BACKGROUND - Two sibling members of the Anopheles gambiae species complex display notable differences in female blood meal preferences. An. gambiae s.s. has a well-documented preference for feeding upon human hosts, whereas An. quadriannulatus feeds on vertebrate/mammalian hosts, with only opportunistic feeding upon humans. Because mosquito host-seeking behaviors are largely driven by the sensory modality of olfaction, we hypothesized that hallmarks of these divergent host seeking phenotypes will be in evidence within the transcriptome profiles of the antennae, the mosquito's principal chemosensory appendage.
RESULTS - To test this hypothesis, we have sequenced antennal mRNA of non-bloodfed females from each species and observed a number of distinct quantitative and qualitative differences in their chemosensory gene repertoires. In both species, these gene families show higher rates of sequence polymorphisms than the overall rates in their respective transcriptomes, with potentially important divergences between the two species. Moreover, quantitative differences in odorant receptor transcript abundances have been used to model potential distinctions in volatile odor receptivity between the two sibling species of anophelines.
CONCLUSION - This analysis suggests that the anthropophagic behavior of An. gambiae s.s. reflects the differential distribution of olfactory receptors in the antenna, likely resulting from a co-option and refinement of molecular components common to both species. This study improves our understanding of the molecular evolution of chemoreceptors in closely related anophelines and suggests possible mechanisms that underlie the behavioral distinctions in host seeking that, in part, account for the differential vectorial capacity of these mosquitoes.
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2 Members
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11 MeSH Terms
A conserved aspartic acid is important for agonist (VUAA1) and odorant/tuning receptor-dependent activation of the insect odorant co-receptor (Orco).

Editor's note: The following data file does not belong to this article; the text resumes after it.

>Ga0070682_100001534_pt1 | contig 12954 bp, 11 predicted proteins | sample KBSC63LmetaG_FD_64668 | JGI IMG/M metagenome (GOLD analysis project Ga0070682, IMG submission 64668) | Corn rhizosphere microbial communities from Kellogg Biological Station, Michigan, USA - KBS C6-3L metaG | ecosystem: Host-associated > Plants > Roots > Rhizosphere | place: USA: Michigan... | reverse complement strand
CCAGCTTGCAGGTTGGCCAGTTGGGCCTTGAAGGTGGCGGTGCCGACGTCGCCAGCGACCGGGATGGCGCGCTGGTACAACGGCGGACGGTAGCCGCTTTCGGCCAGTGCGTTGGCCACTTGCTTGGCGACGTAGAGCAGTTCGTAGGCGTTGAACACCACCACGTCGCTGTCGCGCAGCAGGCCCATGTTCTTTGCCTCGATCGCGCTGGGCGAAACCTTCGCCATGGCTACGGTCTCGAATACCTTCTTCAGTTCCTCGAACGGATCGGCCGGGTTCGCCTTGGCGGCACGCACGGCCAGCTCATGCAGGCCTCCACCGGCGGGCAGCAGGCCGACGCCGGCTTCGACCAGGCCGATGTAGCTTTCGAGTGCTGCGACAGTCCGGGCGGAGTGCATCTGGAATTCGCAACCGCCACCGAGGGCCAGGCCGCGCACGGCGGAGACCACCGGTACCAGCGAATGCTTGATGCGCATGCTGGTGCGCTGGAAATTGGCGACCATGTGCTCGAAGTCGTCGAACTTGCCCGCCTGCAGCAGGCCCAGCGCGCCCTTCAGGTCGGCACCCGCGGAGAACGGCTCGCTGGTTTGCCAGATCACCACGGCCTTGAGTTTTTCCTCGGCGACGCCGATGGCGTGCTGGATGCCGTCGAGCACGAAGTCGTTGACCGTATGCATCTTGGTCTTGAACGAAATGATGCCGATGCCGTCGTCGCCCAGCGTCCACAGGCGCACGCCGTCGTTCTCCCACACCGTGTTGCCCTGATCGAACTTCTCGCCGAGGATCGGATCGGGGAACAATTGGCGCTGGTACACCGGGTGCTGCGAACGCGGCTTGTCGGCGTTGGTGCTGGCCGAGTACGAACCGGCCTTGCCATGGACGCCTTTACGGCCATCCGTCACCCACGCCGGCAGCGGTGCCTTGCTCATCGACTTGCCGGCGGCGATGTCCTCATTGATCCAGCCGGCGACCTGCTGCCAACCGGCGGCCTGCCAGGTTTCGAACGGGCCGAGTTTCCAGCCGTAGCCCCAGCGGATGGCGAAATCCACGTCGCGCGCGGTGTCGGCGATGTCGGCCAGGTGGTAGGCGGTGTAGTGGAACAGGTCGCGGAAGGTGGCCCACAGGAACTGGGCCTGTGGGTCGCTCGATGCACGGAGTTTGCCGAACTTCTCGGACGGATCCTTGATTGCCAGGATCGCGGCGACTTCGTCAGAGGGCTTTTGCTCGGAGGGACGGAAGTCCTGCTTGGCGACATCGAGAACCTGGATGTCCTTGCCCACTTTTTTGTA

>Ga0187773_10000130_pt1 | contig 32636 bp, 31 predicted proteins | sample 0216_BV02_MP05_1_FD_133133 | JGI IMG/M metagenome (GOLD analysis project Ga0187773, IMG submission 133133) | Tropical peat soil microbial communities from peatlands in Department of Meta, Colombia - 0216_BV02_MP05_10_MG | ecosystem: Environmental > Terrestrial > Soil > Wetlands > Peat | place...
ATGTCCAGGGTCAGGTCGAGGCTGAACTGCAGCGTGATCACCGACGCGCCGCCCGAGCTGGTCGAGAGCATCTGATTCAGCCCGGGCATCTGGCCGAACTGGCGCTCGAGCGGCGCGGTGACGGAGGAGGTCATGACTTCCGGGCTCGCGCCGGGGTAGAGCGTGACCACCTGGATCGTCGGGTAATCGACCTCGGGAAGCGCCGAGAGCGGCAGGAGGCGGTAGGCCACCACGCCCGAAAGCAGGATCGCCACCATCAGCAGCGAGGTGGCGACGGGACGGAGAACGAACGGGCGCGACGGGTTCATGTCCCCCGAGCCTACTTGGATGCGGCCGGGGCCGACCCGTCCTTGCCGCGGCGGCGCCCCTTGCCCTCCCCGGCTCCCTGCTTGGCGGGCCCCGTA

Kumar BN, Taylor RW, Pask GM, Zwiebel LJ, Newcomb RD, Christie DL
(2013) PLoS One 8: e70218
MeSH Terms: Amino Acid Substitution, Animals, Anopheles, Drosophila Proteins, Drosophila melanogaster, Insect Proteins, Mutagenesis, Protein Structure, Tertiary, Receptors, Odorant, Thioglycolates, Triazoles
Show Abstract · Added May 27, 2014
Insect odorant receptors function as heteromeric odorant-gated cation channels comprising a conventional odorant-sensitive tuning receptor, and a conserved co-receptor (Orco). An Orco agonist, VUAA1, is able to activate both heteromeric and homomeric Orco-containing channels. Very little is known about specific residues in Orco that contribute to cation permeability and gating. We investigated the importance of two conserved Asp residues, one in each of transmembrane domains 5 and 7, for channel function by mutagenesis. Drosophila melanogaster Orco and its substitution mutants were expressed in HEK cells and VUAA1-stimulated channel activity was determined by Ca(2+) influx and whole-cell patch clamp electrophysiology. Substitution of D466 in transmembrane 7 with amino acids other than glutamic acid resulted in a substantial reduction in channel activity. The D466E Orco substitution mutant was ~2 times more sensitive to VUAA1. The permeability of the D466E Orco mutant to cations was unchanged relative to wild-type Orco. When D466E Orco is co-expressed with a conventional tuning odorant receptor, the heteromeric complex also shows increased sensitivity to an odorant. Thus, the effect of the D466E mutation is not specific to VUAA1 agonism or dependent on homomeric Orco assembly. We suggest the gain-of-activation characteristic of the D466E mutant identifies an amino acid that is likely to be important for activation of both heteromeric and homomeric insect odorant receptor channels.
0 Communities
1 Members
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11 MeSH Terms
Blood meal-induced changes to antennal transcriptome profiles reveal shifts in odor sensitivities in Anopheles gambiae.
Rinker DC, Pitts RJ, Zhou X, Suh E, Rokas A, Zwiebel LJ
(2013) Proc Natl Acad Sci U S A 110: 8260-5
MeSH Terms: Animals, Anopheles, Arthropod Antennae, Blood, Cluster Analysis, Computational Biology, Female, Gene Expression Regulation, Odorants, RNA, Receptors, Odorant, Sequence Analysis, DNA, Transcription, Genetic, Transcriptome
Show Abstract · Added May 27, 2014